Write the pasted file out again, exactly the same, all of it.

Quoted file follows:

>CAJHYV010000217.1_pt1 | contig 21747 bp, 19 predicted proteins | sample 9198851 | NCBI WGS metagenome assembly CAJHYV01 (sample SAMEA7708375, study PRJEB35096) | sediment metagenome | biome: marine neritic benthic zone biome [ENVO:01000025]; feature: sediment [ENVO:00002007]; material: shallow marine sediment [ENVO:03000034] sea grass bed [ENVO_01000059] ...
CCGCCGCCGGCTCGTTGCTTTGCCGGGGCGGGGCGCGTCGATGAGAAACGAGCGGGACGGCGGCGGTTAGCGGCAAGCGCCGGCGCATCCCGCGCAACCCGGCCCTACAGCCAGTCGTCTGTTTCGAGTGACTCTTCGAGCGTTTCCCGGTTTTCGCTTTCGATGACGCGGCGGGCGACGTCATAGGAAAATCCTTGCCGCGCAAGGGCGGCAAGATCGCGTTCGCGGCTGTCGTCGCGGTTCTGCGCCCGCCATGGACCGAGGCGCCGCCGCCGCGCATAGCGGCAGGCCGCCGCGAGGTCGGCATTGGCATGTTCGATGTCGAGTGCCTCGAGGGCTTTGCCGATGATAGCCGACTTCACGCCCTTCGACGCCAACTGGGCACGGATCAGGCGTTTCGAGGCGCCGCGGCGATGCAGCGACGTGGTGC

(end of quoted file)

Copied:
>CAJHYV010000217.1_pt1 | contig 21747 bp, 19 predicted proteins | sample 9198851 | NCBI WGS metagenome assembly CAJHYV01 (sample SAMEA7708375, study PRJEB35096) | sediment metagenome | biome: marine neritic benthic zone biome [ENVO:01000025]; feature: sediment [ENVO:00002007]; material: shallow marine sediment [ENVO:03000034] sea grass bed [ENVO_01000059] ...
CCGCCGCCGGCTCGTTGCTTTGCCGGGGCGGGGCGCGTCGATGAGAAACGAGCGGGACGGCGGCGGTTAGCGGCAAGCGCCGGCGCATCCCGCGCAACCCGGCCCTACAGCCAGTCGTCTGTTTCGAGTGACTCTTCGAGCGTTTCCCGGTTTTCGCTTTCGATGACGCGGCGGGCGACGTCATAGGAAAATCCTTGCCGCGCAAGGGCGGCAAGATCGCGTTCGCGGCTGTCGTCGCGGTTCTGCGCCCGCCATGGACCGAGGCGCCGCCGCCGCGCATAGCGGCAGGCCGCCGCGAGGTCGGCATTGGCATGTTCGATGTCGAGTGCCTCGAGGGCTTTGCCGATGATAGCCGACTTCACGCCCTTCGACGCCAACTGGGCACGGATCAGGCGTTTCGAGGCGCCGCGGCGATGCAGCGACGTGGTGC